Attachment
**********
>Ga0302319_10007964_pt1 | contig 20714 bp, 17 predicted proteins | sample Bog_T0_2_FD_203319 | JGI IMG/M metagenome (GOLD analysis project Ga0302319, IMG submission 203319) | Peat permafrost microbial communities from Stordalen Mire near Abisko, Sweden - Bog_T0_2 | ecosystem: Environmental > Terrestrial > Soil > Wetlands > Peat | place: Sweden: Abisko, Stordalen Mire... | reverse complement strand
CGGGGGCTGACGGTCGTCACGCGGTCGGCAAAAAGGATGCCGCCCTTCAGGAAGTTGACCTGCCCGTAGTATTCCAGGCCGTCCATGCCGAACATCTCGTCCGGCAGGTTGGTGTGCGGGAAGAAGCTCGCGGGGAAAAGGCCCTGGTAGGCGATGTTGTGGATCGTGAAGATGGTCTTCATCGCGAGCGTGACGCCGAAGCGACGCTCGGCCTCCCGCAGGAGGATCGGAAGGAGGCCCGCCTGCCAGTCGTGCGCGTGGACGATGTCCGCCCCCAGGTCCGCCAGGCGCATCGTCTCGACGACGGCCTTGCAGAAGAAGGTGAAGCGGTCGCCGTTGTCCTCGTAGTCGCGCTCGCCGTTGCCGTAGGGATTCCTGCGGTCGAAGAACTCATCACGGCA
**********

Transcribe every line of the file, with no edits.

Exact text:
>Ga0302319_10007964_pt1 | contig 20714 bp, 17 predicted proteins | sample Bog_T0_2_FD_203319 | JGI IMG/M metagenome (GOLD analysis project Ga0302319, IMG submission 203319) | Peat permafrost microbial communities from Stordalen Mire near Abisko, Sweden - Bog_T0_2 | ecosystem: Environmental > Terrestrial > Soil > Wetlands > Peat | place: Sweden: Abisko, Stordalen Mire... | reverse complement strand
CGGGGGCTGACGGTCGTCACGCGGTCGGCAAAAAGGATGCCGCCCTTCAGGAAGTTGACCTGCCCGTAGTATTCCAGGCCGTCCATGCCGAACATCTCGTCCGGCAGGTTGGTGTGCGGGAAGAAGCTCGCGGGGAAAAGGCCCTGGTAGGCGATGTTGTGGATCGTGAAGATGGTCTTCATCGCGAGCGTGACGCCGAAGCGACGCTCGGCCTCCCGCAGGAGGATCGGAAGGAGGCCCGCCTGCCAGTCGTGCGCGTGGACGATGTCCGCCCCCAGGTCCGCCAGGCGCATCGTCTCGACGACGGCCTTGCAGAAGAAGGTGAAGCGGTCGCCGTTGTCCTCGTAGTCGCGCTCGCCGTTGCCGTAGGGATTCCTGCGGTCGAAGAACTCATCACGGCA